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Monday, July 28, 2014

Clowns' efforts earn national recognition

Thursday, April 18, 2002

EAST PRAIRIE - Clowns. Most people either love them, or they hate them. For years now, clowns have been invading Mississippi County, and it would be safe to say that the residents of Mississippi County love their clowns.

Last October, the Mississippi County Retired and Senior Volunteer Program spent Make A Difference Day visiting a total of 165 residents at Prairie Grove Senior Housing Complex, Charleston Manor Skilled Nursing Facility and East Prairie Nursing Center. Their efforts earned them national recognition in an upcoming USA WEEKEND Magazine, published as part of the Standard Democrat each Sunday.

"Everybody loves the clowns," Brenda Brewer, Mississippi County RSVP director, said. "I don't care where we go - we always get a smile."

Four days before Halloween, in a reverse trick-or-treat manner, Brewer and 14 other volunteers delivered candy bars to some of the residents. Throughout the course of the day in the nursing centers, the clowns visited with the residents, wrote cards and letters for those who needed help and potted flowers, among other things. The clowns also passed out balloons to residents of the Charleston nursing center, as well as assisting in a big game of BINGO.

After volunteering as a clown for many years, 81-year-old Ida Krauss can't help but have fond memories of her visits. Krauss definitely has many to share.

"I remember two little ladies," she recalled. "Both of them had strokes so they couldn't talk, but they could smile. I hugged them both and told them I loved them. They just smiled. One of the women's daughters came up to me later and told me thanks. It really made me feel good."

The Mississippi County RSVP has been volunteering as clowns long before the Make A Difference Day was created by USA WEEKEND Magazine 11 years ago. In fact, they've been volunteering as clowns for so long that no one can recall exactly how long the clowns have existed. Krauss said she knows the clowns have been around since the 1980s, but can't trace when or how it all began.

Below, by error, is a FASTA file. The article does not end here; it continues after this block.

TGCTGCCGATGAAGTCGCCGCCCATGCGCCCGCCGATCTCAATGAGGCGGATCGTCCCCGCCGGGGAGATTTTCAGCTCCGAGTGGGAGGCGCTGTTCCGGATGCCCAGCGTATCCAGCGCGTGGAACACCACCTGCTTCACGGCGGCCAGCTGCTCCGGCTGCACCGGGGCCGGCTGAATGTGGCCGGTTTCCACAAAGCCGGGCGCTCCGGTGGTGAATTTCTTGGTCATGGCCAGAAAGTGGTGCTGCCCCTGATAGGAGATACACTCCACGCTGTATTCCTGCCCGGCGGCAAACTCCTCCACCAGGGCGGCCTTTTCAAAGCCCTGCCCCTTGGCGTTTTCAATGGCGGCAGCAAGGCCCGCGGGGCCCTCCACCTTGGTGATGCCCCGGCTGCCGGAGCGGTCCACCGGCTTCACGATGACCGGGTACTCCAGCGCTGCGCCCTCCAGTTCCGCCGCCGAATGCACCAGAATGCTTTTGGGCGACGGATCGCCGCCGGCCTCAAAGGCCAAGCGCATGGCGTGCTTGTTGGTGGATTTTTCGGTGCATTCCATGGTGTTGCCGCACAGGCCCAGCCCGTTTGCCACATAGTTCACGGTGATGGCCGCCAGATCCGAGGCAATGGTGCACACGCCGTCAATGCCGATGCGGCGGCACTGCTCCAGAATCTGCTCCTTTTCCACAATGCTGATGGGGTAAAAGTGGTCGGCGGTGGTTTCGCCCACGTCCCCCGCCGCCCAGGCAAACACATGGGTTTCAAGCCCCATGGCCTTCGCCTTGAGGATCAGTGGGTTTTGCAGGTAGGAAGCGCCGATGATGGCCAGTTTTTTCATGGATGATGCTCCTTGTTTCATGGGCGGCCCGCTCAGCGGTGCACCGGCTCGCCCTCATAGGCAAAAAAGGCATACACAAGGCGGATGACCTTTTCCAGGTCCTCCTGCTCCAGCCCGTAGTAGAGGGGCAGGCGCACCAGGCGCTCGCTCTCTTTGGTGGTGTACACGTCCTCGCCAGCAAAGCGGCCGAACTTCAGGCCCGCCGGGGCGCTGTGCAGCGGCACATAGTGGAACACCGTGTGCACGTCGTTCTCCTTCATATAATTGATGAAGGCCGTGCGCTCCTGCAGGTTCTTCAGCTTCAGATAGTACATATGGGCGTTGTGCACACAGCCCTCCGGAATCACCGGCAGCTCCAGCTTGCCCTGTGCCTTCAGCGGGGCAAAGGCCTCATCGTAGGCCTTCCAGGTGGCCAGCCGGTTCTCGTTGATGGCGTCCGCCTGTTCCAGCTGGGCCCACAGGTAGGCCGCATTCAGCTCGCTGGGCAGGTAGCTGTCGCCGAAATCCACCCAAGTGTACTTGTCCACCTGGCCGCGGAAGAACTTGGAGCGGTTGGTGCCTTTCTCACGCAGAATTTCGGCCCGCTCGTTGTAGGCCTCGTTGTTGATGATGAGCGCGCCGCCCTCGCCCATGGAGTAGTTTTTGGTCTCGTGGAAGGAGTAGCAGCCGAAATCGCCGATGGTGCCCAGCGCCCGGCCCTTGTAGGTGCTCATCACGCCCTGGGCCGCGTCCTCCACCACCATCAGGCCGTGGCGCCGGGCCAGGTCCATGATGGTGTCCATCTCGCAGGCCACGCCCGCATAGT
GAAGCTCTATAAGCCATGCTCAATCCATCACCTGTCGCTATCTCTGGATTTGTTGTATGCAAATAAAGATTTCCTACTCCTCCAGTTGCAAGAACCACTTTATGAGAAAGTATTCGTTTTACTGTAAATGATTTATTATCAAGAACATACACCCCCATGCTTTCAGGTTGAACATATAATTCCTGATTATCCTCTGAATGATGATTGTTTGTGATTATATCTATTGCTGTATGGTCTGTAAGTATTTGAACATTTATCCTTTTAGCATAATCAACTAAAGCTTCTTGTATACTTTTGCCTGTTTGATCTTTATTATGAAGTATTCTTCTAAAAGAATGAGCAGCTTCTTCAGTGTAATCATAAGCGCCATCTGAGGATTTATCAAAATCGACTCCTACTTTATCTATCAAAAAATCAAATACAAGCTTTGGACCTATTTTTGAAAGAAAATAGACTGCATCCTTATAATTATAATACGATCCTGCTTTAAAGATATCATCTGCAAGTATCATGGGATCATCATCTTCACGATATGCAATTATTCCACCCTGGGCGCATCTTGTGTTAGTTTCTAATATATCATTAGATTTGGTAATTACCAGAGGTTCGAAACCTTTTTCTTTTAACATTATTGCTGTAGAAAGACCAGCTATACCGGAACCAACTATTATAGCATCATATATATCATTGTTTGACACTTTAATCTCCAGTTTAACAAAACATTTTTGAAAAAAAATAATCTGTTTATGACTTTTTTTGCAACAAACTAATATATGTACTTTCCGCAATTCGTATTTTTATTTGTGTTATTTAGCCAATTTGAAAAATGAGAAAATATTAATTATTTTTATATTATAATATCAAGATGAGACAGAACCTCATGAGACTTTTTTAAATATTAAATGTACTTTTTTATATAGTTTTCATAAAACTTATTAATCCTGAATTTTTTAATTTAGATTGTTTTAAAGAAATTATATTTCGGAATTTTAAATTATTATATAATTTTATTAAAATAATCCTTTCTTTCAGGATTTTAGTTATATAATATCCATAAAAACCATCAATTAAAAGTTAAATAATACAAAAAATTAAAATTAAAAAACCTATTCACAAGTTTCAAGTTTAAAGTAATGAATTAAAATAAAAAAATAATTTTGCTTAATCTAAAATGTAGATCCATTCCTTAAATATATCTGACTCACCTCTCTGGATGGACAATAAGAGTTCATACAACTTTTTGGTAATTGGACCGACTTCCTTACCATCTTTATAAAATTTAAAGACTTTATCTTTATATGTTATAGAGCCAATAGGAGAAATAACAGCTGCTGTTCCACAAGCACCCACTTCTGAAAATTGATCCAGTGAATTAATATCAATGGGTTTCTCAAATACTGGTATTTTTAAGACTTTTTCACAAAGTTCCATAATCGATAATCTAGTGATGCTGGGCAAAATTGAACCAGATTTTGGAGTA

Since the clowns began, they've visited many places, and their generosity doesn't end at nursing homes. In fact, one volunteer, Alfreda Miller, 75, said she won't go to the nursing homes ("When your 75 years old, you don't visit nursing homes!" she said with a laugh.) Instead, Miller can be found participating in road blocks or visiting schools, which is what she loves to do the most.

"I just love people," Miller said. "And I really enjoy the RSVP clowns. They do a lot of good things. They'll go anywhere they can to do anything."

Kids in kindergarten through fourth grade, really love the clowns, Miller said. Overall, she thinks the clowns receive good cooperation from East Prairie.

"It's important to the town that we have the elderly taking care of the elderly and the younger people," Miller said. "We're helping one another, not only as clowns, but as neighbors, too. It's neighbors helping neighbors."

Both Krauss and Miller love the effects of volunteering and the happiness it brings to everyone involved, but unfortunately, neither can participate as much as they'd like to anymore, they said.

When discussing the fact that Miller can't do the same things she could do 20 years ago, she responded in a true volunteer fashion.

"It gets so aggravating," she said with a sigh. "But, I do what I can."

And after all, isn't that all anyone can do?